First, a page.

Objectives: This study documents the human immunodeficiency virus (HIV) and sexually transmitted disease seroprevalence rate for male prostitutes, identifies the risk factors for HIV, and provides baseline information for the development and implementation of appropriate prevention and intervention strategies.
Methods: Structured interviews were conducted with and blood samples were collected from 235 actively working male prostitutes in Atlanta, Georgia, from July 1988 through July 1991.
Results: The HIV seroprevalence was 29.4%; 25.1% of the sample had seromarker for syphilis and 58.3% for hepatitis B. Multivariate logistic regression analysis showed the following significant HIV risk factors: history of receptive anal sex with nonpaying partners, serologic history of hepatitis B or syphilis, and history of childhood physical abuse.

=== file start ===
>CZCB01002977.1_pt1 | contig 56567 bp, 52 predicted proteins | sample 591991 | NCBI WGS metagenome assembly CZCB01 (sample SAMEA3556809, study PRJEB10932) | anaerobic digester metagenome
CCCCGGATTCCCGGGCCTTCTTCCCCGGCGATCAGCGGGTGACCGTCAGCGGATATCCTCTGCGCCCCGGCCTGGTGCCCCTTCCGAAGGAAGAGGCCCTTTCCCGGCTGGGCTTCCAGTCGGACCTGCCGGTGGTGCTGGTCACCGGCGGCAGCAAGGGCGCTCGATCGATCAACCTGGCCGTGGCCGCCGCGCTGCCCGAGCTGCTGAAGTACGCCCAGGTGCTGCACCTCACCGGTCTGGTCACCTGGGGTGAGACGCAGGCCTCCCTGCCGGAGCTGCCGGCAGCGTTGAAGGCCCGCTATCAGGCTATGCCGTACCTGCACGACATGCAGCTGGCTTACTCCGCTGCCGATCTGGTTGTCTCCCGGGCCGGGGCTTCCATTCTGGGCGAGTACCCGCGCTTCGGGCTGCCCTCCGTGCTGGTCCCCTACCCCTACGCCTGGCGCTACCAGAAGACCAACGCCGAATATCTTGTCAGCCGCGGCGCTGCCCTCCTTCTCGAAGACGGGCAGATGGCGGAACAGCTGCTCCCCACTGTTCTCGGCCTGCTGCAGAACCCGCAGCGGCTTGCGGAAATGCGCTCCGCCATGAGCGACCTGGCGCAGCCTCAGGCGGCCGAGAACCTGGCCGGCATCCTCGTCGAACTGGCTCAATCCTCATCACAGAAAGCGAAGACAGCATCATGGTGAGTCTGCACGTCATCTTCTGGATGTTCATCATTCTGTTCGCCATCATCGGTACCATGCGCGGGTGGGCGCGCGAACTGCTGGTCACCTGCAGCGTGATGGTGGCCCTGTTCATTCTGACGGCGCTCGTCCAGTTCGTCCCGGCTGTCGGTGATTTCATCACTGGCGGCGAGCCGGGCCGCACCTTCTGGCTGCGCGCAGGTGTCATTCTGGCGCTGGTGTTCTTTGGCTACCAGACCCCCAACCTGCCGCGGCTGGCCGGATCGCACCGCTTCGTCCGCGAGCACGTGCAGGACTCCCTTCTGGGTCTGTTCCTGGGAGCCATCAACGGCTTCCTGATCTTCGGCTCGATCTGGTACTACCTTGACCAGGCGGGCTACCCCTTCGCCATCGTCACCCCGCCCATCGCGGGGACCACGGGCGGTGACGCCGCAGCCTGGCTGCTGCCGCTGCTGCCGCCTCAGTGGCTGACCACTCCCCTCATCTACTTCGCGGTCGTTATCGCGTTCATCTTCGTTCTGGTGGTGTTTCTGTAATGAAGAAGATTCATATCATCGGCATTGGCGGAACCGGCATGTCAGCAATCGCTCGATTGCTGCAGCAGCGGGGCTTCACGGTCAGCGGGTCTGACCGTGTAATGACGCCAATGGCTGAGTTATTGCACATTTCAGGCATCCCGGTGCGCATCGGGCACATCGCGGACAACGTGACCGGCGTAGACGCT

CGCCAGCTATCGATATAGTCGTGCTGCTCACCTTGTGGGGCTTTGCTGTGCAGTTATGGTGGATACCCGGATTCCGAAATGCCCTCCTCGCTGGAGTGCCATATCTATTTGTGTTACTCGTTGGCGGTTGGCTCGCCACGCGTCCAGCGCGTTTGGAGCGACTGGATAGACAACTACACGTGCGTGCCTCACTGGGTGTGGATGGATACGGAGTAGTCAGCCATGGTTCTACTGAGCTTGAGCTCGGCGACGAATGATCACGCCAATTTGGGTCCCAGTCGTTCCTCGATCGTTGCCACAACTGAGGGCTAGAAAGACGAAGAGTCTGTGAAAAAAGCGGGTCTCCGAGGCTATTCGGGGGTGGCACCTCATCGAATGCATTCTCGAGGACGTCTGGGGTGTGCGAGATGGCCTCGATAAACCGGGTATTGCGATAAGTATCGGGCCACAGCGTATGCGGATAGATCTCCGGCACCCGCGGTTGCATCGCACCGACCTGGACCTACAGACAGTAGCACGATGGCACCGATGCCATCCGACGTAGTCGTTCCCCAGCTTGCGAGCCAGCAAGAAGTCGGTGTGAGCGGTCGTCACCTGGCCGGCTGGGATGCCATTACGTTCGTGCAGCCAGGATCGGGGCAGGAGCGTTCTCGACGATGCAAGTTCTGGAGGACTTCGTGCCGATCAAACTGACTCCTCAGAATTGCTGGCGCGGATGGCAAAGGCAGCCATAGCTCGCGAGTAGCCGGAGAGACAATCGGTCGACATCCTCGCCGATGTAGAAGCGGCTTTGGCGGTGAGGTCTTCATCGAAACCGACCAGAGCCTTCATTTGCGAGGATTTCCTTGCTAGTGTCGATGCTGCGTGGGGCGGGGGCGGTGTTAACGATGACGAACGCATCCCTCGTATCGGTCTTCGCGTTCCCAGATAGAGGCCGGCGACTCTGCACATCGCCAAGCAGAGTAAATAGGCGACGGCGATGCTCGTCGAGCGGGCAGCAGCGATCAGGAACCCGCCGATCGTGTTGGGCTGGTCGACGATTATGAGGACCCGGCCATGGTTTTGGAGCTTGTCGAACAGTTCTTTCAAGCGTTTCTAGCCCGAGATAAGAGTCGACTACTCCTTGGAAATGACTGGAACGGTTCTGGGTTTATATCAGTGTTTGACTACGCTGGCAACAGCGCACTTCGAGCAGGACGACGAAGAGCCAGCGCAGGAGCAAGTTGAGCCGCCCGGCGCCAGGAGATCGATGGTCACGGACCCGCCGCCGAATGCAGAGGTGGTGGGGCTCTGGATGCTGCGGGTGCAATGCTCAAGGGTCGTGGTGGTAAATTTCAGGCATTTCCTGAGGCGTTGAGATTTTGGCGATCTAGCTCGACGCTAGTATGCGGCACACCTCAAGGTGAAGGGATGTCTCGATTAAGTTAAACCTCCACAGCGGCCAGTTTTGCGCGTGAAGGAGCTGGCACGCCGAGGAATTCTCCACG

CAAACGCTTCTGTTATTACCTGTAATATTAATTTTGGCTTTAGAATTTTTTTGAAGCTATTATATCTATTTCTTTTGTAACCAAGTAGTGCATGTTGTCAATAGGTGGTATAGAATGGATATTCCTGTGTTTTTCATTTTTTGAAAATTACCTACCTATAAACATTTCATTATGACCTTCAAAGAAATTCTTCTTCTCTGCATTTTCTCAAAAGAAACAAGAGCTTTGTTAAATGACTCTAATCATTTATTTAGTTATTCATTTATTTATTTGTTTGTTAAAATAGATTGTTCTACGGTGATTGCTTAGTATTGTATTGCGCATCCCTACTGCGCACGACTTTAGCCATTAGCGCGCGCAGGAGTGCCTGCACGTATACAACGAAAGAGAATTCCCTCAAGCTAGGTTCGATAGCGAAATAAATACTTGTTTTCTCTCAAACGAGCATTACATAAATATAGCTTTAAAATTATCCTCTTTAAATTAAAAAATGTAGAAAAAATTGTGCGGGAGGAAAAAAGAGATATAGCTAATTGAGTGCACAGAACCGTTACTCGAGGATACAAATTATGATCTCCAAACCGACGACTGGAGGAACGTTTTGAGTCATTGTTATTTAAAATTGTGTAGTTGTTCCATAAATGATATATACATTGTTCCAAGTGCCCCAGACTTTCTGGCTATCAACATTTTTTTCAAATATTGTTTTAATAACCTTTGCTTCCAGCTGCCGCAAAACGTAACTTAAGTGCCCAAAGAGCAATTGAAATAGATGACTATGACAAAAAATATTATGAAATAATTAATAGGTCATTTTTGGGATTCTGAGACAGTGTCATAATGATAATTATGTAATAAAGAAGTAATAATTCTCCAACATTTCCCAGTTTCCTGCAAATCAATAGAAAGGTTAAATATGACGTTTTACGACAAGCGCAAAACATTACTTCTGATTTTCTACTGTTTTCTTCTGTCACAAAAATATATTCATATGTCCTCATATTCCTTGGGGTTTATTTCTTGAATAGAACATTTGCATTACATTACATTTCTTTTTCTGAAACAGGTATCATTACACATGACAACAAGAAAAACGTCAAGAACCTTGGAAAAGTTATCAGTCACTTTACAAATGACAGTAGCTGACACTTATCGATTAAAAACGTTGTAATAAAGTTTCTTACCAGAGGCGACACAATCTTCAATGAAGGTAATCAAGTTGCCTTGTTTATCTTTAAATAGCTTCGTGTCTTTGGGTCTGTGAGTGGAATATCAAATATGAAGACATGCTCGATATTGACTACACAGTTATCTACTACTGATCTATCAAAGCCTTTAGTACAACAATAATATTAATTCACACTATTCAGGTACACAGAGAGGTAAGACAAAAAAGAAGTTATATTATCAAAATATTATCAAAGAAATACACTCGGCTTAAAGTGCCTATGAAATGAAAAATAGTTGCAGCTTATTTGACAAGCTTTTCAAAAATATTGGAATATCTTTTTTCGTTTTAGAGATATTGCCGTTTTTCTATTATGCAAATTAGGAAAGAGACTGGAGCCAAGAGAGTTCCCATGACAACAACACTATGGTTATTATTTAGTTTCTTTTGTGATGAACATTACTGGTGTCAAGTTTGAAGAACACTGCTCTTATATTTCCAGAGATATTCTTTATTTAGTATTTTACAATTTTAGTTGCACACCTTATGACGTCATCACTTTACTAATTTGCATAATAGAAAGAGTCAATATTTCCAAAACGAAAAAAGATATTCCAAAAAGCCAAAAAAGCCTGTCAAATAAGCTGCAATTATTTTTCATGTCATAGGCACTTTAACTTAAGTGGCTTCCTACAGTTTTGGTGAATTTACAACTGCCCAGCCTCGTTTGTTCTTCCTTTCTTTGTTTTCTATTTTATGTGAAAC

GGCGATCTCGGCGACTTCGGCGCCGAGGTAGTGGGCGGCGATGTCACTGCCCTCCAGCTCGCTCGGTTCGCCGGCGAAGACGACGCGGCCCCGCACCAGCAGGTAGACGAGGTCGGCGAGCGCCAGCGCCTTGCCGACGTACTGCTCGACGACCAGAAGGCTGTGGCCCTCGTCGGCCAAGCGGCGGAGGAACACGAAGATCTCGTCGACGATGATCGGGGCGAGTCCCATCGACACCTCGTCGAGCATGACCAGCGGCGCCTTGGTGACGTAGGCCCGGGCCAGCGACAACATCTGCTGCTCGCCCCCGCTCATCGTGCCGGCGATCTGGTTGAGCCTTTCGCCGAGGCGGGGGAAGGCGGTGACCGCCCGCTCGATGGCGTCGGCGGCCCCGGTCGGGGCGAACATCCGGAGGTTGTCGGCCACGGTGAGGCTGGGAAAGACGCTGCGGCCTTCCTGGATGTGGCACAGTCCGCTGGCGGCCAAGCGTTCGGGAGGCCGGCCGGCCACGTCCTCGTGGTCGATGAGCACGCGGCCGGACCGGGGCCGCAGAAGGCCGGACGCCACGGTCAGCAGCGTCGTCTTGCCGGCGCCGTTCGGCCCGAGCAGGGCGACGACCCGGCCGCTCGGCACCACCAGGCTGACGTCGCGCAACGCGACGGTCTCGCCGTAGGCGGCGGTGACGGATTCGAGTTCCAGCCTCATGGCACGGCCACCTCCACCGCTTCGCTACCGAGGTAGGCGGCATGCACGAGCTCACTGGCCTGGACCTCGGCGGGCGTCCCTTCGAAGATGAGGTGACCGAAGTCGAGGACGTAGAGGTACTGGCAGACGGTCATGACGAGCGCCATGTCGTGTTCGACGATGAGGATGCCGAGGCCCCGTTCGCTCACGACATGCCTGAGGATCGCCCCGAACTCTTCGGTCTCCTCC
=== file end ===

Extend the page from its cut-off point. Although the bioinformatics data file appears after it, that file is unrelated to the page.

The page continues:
Conclusions: The reported seroprevalence rates among these male prostitutes indicate they are a high-risk group. The striking difference in HIV seroprevalence by sexual orientation may warrant special attention. Considering the public health consequences, there is a clear need for innovative HIV prevention and intervention among these men.